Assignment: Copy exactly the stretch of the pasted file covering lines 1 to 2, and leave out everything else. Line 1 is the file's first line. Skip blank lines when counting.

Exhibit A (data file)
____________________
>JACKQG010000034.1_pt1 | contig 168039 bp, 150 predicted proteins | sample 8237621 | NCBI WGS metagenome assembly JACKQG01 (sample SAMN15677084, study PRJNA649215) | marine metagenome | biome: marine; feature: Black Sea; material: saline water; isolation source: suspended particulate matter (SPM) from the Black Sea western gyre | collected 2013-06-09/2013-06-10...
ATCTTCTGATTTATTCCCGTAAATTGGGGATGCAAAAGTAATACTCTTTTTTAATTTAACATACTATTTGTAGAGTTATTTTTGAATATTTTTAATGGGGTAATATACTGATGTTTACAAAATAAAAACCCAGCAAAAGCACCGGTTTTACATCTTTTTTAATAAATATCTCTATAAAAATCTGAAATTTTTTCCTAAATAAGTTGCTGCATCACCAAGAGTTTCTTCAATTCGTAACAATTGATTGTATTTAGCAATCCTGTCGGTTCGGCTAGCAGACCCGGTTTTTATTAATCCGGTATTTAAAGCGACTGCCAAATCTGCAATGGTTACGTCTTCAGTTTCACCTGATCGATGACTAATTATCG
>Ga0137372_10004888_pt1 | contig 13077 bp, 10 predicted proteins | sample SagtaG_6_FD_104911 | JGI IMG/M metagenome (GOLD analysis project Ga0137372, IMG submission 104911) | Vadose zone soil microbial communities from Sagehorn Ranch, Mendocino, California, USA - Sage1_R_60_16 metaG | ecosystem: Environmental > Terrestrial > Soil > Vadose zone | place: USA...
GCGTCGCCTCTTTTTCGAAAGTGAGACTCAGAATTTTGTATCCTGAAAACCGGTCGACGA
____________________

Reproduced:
>JACKQG010000034.1_pt1 | contig 168039 bp, 150 predicted proteins | sample 8237621 | NCBI WGS metagenome assembly JACKQG01 (sample SAMN15677084, study PRJNA649215) | marine metagenome | biome: marine; feature: Black Sea; material: saline water; isolation source: suspended particulate matter (SPM) from the Black Sea western gyre | collected 2013-06-09/2013-06-10...
ATCTTCTGATTTATTCCCGTAAATTGGGGATGCAAAAGTAATACTCTTTTTTAATTTAACATACTATTTGTAGAGTTATTTTTGAATATTTTTAATGGGGTAATATACTGATGTTTACAAAATAAAAACCCAGCAAAAGCACCGGTTTTACATCTTTTTTAATAAATATCTCTATAAAAATCTGAAATTTTTTCCTAAATAAGTTGCTGCATCACCAAGAGTTTCTTCAATTCGTAACAATTGATTGTATTTAGCAATCCTGTCGGTTCGGCTAGCAGACCCGGTTTTTATTAATCCGGTATTTAAAGCGACTGCCAAATCTGCAATGGTTACGTCTTCAGTTTCACCTGATCGATGACTAATTATCG